You can stay in a hotel, hostel or B&B in England over the Christmas period where necessary, including in tier 3 areas between 22 and 28 December. However, you should not gather as a Christmas bubble in a hotel, hostel or B&B in any tier unless a member of your bubble lives there permanently.
But you can stay in private rented accommodation such as a short-term holiday let with your Christmas bubble.
Travelling in Scotland
Travel within or from Scotland should be limited to the same “window” – 23 to 27 December – including travel to the Scottish Islands.
The country has issued tougher guidance than England, advising people to limit their Christmas bubble to two households (rather than the legal maximum of three) and avoid overnight stays.
“Minimise the time spent with your bubble, especially indoors,” states the guidance. “The five day period is a window of opportunity, not a recommended time. We recommend you do not meet up with people in your bubble on any more than one day over the period and do not stay overnight unless it is unavoidable.”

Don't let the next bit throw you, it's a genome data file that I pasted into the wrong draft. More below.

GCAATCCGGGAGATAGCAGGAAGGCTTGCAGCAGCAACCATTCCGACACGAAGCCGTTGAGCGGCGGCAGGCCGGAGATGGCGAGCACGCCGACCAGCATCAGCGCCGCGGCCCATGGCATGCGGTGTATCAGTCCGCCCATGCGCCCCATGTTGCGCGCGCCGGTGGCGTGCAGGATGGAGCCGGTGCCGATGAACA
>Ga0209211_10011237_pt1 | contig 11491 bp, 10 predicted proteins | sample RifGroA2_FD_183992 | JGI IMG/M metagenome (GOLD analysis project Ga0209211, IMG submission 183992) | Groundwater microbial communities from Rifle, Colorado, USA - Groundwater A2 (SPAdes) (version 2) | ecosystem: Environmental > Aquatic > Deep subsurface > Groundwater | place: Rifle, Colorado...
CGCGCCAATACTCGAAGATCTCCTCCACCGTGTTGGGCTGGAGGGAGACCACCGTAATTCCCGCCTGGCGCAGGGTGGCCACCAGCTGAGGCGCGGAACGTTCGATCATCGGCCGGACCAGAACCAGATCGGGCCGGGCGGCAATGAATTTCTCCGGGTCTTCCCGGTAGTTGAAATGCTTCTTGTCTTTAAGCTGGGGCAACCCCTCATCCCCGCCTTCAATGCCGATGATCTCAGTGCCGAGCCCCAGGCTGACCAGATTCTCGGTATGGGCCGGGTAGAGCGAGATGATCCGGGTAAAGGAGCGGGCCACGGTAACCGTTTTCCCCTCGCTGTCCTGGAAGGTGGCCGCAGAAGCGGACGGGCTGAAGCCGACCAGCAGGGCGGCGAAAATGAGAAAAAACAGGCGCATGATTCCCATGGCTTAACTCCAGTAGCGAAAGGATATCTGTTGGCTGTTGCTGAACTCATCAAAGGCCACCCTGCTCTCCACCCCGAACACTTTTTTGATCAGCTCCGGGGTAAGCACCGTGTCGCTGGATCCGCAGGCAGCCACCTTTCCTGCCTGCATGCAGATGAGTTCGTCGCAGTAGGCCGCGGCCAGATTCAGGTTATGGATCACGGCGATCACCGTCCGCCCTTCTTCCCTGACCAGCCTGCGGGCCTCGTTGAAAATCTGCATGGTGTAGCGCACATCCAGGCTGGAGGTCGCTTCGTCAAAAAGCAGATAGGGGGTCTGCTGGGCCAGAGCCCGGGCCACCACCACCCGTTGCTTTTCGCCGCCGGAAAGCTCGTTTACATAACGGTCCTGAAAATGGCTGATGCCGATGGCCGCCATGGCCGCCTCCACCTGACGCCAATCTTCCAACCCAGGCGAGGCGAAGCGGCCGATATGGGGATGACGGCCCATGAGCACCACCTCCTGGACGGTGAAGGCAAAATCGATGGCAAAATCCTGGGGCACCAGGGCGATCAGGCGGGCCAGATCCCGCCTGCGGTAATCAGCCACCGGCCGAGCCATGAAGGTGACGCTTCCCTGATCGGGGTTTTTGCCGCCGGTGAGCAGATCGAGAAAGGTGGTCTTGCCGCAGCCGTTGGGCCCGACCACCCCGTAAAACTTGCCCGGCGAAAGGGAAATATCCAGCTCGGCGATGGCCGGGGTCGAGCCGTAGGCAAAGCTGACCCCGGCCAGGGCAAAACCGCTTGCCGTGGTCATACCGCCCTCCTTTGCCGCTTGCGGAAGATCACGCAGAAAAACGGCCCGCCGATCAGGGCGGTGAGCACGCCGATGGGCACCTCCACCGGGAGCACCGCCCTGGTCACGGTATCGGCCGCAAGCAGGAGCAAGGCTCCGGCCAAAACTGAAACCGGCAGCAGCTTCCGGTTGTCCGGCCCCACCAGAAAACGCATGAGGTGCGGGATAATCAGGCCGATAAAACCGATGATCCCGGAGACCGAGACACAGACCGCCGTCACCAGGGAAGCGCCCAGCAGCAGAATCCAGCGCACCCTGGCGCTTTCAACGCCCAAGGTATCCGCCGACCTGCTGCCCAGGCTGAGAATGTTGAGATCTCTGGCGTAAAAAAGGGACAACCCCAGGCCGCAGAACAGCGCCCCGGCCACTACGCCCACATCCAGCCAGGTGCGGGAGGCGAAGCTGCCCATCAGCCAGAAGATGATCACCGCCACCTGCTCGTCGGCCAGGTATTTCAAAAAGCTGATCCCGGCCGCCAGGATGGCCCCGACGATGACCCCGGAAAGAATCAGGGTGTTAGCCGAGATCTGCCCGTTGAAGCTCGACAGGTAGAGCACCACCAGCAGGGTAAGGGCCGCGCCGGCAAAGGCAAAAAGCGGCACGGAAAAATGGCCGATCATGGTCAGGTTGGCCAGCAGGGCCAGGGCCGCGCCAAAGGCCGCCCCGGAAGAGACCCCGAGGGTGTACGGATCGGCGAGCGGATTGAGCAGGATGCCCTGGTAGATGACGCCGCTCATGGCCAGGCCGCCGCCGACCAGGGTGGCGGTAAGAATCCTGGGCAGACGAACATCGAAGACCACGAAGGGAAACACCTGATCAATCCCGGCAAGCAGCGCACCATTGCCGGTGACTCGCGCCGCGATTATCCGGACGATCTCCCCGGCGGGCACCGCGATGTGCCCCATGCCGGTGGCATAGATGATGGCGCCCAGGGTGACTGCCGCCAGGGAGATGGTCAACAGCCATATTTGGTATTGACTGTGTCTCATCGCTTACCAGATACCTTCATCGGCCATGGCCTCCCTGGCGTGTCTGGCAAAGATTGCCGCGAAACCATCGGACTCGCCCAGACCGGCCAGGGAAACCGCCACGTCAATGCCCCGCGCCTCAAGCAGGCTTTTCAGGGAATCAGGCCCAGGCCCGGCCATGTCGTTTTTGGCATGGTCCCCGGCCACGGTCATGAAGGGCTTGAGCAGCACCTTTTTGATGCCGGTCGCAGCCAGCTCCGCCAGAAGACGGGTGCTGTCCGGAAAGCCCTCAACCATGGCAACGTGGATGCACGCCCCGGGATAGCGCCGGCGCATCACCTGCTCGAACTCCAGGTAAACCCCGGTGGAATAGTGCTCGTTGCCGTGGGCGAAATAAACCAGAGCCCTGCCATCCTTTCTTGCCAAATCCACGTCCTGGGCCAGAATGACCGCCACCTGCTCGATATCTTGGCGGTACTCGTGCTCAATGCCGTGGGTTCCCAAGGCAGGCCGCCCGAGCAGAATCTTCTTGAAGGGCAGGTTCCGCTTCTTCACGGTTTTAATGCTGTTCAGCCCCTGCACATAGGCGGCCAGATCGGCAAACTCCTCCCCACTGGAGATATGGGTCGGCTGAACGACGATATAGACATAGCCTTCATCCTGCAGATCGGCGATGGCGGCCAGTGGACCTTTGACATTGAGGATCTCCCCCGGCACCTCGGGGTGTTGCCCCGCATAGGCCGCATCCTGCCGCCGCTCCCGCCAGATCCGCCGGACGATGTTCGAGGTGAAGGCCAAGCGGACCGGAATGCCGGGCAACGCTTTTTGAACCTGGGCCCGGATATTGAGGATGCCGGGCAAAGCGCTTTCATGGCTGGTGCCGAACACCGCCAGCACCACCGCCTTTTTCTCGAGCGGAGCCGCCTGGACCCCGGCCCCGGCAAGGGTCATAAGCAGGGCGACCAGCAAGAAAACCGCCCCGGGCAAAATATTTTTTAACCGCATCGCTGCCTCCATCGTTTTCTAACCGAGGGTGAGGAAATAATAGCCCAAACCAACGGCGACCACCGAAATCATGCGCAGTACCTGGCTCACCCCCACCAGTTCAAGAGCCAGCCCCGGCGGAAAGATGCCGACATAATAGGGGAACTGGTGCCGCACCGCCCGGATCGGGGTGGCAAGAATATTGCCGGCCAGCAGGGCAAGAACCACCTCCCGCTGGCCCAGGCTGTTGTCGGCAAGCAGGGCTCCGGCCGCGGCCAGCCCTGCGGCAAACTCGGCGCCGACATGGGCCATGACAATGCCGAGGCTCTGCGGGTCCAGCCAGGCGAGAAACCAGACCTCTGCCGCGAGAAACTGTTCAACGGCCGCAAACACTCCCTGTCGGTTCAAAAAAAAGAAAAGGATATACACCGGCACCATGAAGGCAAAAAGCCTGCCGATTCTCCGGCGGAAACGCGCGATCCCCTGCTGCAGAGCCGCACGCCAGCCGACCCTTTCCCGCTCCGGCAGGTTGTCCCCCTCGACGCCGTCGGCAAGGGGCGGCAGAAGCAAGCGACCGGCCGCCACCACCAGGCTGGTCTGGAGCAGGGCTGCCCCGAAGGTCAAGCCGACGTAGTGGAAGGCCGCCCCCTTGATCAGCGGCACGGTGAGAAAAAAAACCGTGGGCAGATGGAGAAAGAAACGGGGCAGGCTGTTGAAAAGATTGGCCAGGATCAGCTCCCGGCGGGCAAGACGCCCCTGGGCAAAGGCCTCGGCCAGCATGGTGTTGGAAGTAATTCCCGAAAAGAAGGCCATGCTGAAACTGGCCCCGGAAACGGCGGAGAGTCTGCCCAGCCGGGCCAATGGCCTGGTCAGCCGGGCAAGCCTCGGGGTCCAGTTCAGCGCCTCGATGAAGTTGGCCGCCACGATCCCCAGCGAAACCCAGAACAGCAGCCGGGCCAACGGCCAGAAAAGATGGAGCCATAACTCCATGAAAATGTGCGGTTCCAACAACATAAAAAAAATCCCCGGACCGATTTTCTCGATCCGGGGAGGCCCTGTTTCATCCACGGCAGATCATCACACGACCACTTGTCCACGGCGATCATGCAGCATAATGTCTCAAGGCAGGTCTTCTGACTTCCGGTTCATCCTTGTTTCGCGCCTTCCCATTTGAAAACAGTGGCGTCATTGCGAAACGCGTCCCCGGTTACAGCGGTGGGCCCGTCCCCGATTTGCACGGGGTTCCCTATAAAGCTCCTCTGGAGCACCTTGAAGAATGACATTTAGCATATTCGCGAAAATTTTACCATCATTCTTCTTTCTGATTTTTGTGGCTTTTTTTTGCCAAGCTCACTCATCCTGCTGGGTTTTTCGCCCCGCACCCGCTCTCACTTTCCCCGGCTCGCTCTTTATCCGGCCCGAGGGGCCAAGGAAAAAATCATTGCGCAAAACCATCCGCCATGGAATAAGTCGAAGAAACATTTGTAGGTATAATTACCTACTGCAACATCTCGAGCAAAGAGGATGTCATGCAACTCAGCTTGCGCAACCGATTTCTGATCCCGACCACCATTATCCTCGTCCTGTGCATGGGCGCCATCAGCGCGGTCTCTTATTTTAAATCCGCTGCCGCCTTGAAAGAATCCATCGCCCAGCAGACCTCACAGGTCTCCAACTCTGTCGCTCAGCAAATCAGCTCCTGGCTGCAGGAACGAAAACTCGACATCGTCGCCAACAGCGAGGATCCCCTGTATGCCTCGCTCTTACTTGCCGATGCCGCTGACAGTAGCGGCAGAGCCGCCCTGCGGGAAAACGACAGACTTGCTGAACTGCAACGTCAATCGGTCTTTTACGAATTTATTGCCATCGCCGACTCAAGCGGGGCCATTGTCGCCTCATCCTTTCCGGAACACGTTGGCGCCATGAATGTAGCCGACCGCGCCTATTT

The Scottish government is also advising people to minimise the distance they intend to travel, and to avoid all travel between high prevalence and low prevalence areas, eg avoiding travel between Scotland and tier 3 areas in England, and to or from any level 4 areas in Scotland (of which there are currently none).
“Those living in a tier 3 area in England and a level 4 local authority area in Scotland are advised not to travel to form Christmas bubbles,” says the advice.
Where return travel requires an overnight journey by public transport, for example from Shetland to the mainland, travellers are advised to start their journey on 27 December.